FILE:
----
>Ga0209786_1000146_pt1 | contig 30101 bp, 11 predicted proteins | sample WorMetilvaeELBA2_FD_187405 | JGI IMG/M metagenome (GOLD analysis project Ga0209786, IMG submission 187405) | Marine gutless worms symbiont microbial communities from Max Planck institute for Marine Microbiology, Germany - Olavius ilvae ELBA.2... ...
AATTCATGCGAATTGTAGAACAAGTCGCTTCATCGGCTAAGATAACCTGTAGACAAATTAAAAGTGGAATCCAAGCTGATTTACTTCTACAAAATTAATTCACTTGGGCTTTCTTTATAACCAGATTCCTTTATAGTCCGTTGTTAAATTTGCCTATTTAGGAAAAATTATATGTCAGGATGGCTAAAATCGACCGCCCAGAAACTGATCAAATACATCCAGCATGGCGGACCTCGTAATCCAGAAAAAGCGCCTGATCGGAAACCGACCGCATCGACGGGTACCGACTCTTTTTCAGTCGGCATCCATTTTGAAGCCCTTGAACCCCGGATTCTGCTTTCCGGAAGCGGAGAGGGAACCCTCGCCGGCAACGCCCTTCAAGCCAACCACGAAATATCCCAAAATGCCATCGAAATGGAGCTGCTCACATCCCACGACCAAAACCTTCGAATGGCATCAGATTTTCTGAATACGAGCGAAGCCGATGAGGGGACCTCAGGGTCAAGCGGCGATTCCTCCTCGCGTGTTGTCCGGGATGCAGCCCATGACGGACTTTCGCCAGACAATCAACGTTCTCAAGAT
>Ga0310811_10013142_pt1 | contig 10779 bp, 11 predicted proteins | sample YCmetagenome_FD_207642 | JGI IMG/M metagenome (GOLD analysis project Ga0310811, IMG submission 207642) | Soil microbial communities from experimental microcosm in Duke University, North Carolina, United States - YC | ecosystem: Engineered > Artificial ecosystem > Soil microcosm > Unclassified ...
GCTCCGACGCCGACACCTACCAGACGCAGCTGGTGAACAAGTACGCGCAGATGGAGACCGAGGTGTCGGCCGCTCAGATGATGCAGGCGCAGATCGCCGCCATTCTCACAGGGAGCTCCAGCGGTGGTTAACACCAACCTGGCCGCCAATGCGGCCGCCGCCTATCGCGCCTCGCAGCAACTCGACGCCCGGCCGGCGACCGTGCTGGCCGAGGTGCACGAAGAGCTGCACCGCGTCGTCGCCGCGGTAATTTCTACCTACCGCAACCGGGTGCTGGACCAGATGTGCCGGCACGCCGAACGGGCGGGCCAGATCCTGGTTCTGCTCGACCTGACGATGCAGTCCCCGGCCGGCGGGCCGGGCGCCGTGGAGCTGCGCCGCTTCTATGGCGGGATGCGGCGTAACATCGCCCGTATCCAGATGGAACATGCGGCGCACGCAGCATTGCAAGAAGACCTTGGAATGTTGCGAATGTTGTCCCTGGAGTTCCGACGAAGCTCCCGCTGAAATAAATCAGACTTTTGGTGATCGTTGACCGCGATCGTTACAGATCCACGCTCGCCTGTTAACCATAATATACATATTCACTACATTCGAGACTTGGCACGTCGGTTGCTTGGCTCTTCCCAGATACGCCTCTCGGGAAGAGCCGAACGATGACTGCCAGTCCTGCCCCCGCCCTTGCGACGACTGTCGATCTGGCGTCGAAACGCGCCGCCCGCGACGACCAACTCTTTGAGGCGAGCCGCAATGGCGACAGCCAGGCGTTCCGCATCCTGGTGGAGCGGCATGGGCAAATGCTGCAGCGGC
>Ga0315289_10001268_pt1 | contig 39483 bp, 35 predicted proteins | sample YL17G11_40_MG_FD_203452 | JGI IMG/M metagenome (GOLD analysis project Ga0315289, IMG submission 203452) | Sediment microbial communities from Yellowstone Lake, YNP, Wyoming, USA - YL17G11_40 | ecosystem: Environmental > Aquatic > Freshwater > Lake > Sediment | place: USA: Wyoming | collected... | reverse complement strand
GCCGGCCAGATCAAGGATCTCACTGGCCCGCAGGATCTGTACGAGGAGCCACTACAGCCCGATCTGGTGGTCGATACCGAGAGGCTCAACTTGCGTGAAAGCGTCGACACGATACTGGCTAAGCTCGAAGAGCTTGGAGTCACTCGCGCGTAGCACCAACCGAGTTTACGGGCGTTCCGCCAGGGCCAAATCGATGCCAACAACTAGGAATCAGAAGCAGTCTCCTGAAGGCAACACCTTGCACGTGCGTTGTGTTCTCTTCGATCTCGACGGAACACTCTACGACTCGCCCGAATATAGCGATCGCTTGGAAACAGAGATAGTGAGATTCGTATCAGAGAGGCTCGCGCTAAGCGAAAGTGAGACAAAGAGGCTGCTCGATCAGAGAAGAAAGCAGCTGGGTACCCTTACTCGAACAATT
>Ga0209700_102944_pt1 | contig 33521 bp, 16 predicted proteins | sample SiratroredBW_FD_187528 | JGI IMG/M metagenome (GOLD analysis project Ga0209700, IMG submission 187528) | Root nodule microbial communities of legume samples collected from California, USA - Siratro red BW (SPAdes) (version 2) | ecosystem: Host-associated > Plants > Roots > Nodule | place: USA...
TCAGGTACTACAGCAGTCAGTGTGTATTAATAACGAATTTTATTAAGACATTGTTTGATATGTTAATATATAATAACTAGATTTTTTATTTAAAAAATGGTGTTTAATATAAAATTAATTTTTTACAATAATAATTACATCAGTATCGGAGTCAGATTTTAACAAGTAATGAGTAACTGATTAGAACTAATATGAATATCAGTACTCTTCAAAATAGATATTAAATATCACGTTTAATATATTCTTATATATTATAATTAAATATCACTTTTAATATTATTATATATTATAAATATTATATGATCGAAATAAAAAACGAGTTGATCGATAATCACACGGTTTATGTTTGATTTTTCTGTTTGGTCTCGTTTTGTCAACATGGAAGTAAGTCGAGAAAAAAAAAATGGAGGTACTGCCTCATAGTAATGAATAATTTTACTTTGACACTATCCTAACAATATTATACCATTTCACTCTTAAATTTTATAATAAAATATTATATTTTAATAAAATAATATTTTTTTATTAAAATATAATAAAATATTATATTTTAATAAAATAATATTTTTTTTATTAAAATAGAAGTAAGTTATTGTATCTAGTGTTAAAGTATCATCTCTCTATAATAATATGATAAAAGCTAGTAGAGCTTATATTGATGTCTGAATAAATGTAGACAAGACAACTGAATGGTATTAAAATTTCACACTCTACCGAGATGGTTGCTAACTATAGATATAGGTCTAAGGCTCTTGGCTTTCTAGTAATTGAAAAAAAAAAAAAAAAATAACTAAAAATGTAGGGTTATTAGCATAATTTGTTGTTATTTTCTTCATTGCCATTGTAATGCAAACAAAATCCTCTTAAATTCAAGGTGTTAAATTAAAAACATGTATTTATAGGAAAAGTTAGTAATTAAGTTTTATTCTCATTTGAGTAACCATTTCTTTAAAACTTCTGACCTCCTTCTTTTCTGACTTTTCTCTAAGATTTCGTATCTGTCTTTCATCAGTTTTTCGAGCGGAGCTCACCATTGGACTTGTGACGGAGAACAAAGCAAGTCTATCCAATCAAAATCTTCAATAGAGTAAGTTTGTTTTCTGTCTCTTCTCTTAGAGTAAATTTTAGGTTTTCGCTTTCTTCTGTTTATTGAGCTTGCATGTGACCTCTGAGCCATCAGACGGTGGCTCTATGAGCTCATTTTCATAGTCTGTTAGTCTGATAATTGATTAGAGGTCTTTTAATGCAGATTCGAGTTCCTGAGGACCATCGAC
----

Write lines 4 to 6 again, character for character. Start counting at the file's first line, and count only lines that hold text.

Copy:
GCTCCGACGCCGACACCTACCAGACGCAGCTGGTGAACAAGTACGCGCAGATGGAGACCGAGGTGTCGGCCGCTCAGATGATGCAGGCGCAGATCGCCGCCATTCTCACAGGGAGCTCCAGCGGTGGTTAACACCAACCTGGCCGCCAATGCGGCCGCCGCCTATCGCGCCTCGCAGCAACTCGACGCCCGGCCGGCGACCGTGCTGGCCGAGGTGCACGAAGAGCTGCACCGCGTCGTCGCCGCGGTAATTTCTACCTACCGCAACCGGGTGCTGGACCAGATGTGCCGGCACGCCGAACGGGCGGGCCAGATCCTGGTTCTGCTCGACCTGACGATGCAGTCCCCGGCCGGCGGGCCGGGCGCCGTGGAGCTGCGCCGCTTCTATGGCGGGATGCGGCGTAACATCGCCCGTATCCAGATGGAACATGCGGCGCACGCAGCATTGCAAGAAGACCTTGGAATGTTGCGAATGTTGTCCCTGGAGTTCCGACGAAGCTCCCGCTGAAATAAATCAGACTTTTGGTGATCGTTGACCGCGATCGTTACAGATCCACGCTCGCCTGTTAACCATAATATACATATTCACTACATTCGAGACTTGGCACGTCGGTTGCTTGGCTCTTCCCAGATACGCCTCTCGGGAAGAGCCGAACGATGACTGCCAGTCCTGCCCCCGCCCTTGCGACGACTGTCGATCTGGCGTCGAAACGCGCCGCCCGCGACGACCAACTCTTTGAGGCGAGCCGCAATGGCGACAGCCAGGCGTTCCGCATCCTGGTGGAGCGGCATGGGCAAATGCTGCAGCGGC
>Ga0315289_10001268_pt1 | contig 39483 bp, 35 predicted proteins | sample YL17G11_40_MG_FD_203452 | JGI IMG/M metagenome (GOLD analysis project Ga0315289, IMG submission 203452) | Sediment microbial communities from Yellowstone Lake, YNP, Wyoming, USA - YL17G11_40 | ecosystem: Environmental > Aquatic > Freshwater > Lake > Sediment | place: USA: Wyoming | collected... | reverse complement strand
GCCGGCCAGATCAAGGATCTCACTGGCCCGCAGGATCTGTACGAGGAGCCACTACAGCCCGATCTGGTGGTCGATACCGAGAGGCTCAACTTGCGTGAAAGCGTCGACACGATACTGGCTAAGCTCGAAGAGCTTGGAGTCACTCGCGCGTAGCACCAACCGAGTTTACGGGCGTTCCGCCAGGGCCAAATCGATGCCAACAACTAGGAATCAGAAGCAGTCTCCTGAAGGCAACACCTTGCACGTGCGTTGTGTTCTCTTCGATCTCGACGGAACACTCTACGACTCGCCCGAATATAGCGATCGCTTGGAAACAGAGATAGTGAGATTCGTATCAGAGAGGCTCGCGCTAAGCGAAAGTGAGACAAAGAGGCTGCTCGATCAGAGAAGAAAGCAGCTGGGTACCCTTACTCGAACAATT